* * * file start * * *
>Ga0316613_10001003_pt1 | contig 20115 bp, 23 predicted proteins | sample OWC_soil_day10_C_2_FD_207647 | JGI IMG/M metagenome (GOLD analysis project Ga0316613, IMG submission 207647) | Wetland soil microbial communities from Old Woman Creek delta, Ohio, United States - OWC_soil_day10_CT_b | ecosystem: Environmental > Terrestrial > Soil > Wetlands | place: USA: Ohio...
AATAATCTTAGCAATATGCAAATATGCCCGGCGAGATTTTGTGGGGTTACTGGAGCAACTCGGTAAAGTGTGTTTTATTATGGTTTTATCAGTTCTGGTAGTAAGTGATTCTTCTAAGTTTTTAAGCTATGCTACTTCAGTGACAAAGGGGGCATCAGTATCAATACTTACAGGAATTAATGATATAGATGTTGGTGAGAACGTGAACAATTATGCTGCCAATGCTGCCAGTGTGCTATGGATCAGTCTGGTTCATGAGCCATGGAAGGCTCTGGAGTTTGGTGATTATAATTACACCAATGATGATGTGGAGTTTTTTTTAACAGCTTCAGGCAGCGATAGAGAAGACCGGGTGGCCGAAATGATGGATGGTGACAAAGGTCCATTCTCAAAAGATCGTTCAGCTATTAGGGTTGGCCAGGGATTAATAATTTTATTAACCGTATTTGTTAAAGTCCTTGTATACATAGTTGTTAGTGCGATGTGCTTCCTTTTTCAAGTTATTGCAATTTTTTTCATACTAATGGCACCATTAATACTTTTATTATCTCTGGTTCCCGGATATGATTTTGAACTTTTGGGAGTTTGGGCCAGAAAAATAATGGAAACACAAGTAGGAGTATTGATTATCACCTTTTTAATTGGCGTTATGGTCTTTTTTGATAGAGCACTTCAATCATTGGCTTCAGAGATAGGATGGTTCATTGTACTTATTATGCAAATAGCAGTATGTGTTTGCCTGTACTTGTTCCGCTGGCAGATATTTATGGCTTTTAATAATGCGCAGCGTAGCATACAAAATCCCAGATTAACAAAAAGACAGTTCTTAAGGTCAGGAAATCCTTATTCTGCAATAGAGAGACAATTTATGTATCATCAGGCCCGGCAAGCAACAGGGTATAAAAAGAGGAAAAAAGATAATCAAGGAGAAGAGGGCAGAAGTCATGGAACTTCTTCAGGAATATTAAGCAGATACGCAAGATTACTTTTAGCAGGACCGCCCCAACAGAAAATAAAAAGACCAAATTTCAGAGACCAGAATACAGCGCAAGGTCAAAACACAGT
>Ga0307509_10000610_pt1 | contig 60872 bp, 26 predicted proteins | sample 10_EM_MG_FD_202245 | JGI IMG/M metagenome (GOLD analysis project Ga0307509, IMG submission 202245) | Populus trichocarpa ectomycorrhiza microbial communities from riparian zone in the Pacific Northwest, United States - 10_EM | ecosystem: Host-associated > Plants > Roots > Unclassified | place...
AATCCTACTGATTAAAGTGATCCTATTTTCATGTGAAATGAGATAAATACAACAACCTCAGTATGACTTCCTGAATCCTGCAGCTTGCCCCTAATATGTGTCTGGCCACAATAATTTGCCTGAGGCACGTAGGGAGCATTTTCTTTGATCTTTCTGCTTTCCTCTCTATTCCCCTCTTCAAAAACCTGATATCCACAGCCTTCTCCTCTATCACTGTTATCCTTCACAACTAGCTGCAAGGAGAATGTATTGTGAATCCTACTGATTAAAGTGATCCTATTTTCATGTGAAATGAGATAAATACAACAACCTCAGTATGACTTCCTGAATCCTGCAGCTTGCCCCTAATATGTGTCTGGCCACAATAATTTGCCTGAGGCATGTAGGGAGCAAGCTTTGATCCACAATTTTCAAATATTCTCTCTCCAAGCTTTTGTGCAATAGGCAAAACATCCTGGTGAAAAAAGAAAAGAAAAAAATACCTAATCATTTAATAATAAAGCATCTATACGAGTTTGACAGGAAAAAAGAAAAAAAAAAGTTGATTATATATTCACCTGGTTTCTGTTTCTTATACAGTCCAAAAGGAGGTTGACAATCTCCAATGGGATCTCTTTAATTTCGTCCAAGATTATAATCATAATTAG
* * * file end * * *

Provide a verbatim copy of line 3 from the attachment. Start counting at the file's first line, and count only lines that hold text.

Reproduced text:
>Ga0307509_10000610_pt1 | contig 60872 bp, 26 predicted proteins | sample 10_EM_MG_FD_202245 | JGI IMG/M metagenome (GOLD analysis project Ga0307509, IMG submission 202245) | Populus trichocarpa ectomycorrhiza microbial communities from riparian zone in the Pacific Northwest, United States - 10_EM | ecosystem: Host-associated > Plants > Roots > Unclassified | place...